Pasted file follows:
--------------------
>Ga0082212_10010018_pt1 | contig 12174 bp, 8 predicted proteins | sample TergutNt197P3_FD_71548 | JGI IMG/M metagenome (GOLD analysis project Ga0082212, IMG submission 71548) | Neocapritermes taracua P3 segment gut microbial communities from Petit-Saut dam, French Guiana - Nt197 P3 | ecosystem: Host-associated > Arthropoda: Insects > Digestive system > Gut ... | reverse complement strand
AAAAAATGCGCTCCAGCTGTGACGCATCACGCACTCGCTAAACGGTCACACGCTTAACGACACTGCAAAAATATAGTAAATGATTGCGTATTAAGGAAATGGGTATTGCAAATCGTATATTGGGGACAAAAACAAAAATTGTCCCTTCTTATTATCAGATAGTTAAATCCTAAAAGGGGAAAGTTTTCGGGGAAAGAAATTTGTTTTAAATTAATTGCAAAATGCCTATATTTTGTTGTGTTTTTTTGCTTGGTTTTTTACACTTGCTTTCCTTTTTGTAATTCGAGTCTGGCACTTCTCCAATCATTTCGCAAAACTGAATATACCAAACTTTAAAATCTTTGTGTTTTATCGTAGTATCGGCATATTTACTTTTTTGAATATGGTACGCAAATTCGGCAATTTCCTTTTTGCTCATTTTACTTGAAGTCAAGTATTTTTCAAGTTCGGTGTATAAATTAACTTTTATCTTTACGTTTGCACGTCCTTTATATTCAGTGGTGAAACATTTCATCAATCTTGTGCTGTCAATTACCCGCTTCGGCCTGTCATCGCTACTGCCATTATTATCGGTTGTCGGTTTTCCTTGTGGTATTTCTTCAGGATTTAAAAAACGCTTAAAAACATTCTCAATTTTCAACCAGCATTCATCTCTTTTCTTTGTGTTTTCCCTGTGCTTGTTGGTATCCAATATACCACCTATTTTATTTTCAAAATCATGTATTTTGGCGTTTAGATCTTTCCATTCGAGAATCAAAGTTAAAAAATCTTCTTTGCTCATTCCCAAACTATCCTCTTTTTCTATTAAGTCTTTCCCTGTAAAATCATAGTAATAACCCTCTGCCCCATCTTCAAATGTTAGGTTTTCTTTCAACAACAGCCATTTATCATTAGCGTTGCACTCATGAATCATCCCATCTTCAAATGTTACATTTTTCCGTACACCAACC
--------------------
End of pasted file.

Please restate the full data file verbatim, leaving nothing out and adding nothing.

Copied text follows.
>Ga0082212_10010018_pt1 | contig 12174 bp, 8 predicted proteins | sample TergutNt197P3_FD_71548 | JGI IMG/M metagenome (GOLD analysis project Ga0082212, IMG submission 71548) | Neocapritermes taracua P3 segment gut microbial communities from Petit-Saut dam, French Guiana - Nt197 P3 | ecosystem: Host-associated > Arthropoda: Insects > Digestive system > Gut ... | reverse complement strand
AAAAAATGCGCTCCAGCTGTGACGCATCACGCACTCGCTAAACGGTCACACGCTTAACGACACTGCAAAAATATAGTAAATGATTGCGTATTAAGGAAATGGGTATTGCAAATCGTATATTGGGGACAAAAACAAAAATTGTCCCTTCTTATTATCAGATAGTTAAATCCTAAAAGGGGAAAGTTTTCGGGGAAAGAAATTTGTTTTAAATTAATTGCAAAATGCCTATATTTTGTTGTGTTTTTTTGCTTGGTTTTTTACACTTGCTTTCCTTTTTGTAATTCGAGTCTGGCACTTCTCCAATCATTTCGCAAAACTGAATATACCAAACTTTAAAATCTTTGTGTTTTATCGTAGTATCGGCATATTTACTTTTTTGAATATGGTACGCAAATTCGGCAATTTCCTTTTTGCTCATTTTACTTGAAGTCAAGTATTTTTCAAGTTCGGTGTATAAATTAACTTTTATCTTTACGTTTGCACGTCCTTTATATTCAGTGGTGAAACATTTCATCAATCTTGTGCTGTCAATTACCCGCTTCGGCCTGTCATCGCTACTGCCATTATTATCGGTTGTCGGTTTTCCTTGTGGTATTTCTTCAGGATTTAAAAAACGCTTAAAAACATTCTCAATTTTCAACCAGCATTCATCTCTTTTCTTTGTGTTTTCCCTGTGCTTGTTGGTATCCAATATACCACCTATTTTATTTTCAAAATCATGTATTTTGGCGTTTAGATCTTTCCATTCGAGAATCAAAGTTAAAAAATCTTCTTTGCTCATTCCCAAACTATCCTCTTTTTCTATTAAGTCTTTCCCTGTAAAATCATAGTAATAACCCTCTGCCCCATCTTCAAATGTTAGGTTTTCTTTCAACAACAGCCATTTATCATTAGCGTTGCACTCATGAATCATCCCATCTTCAAATGTTACATTTTTCCGTACACCAACC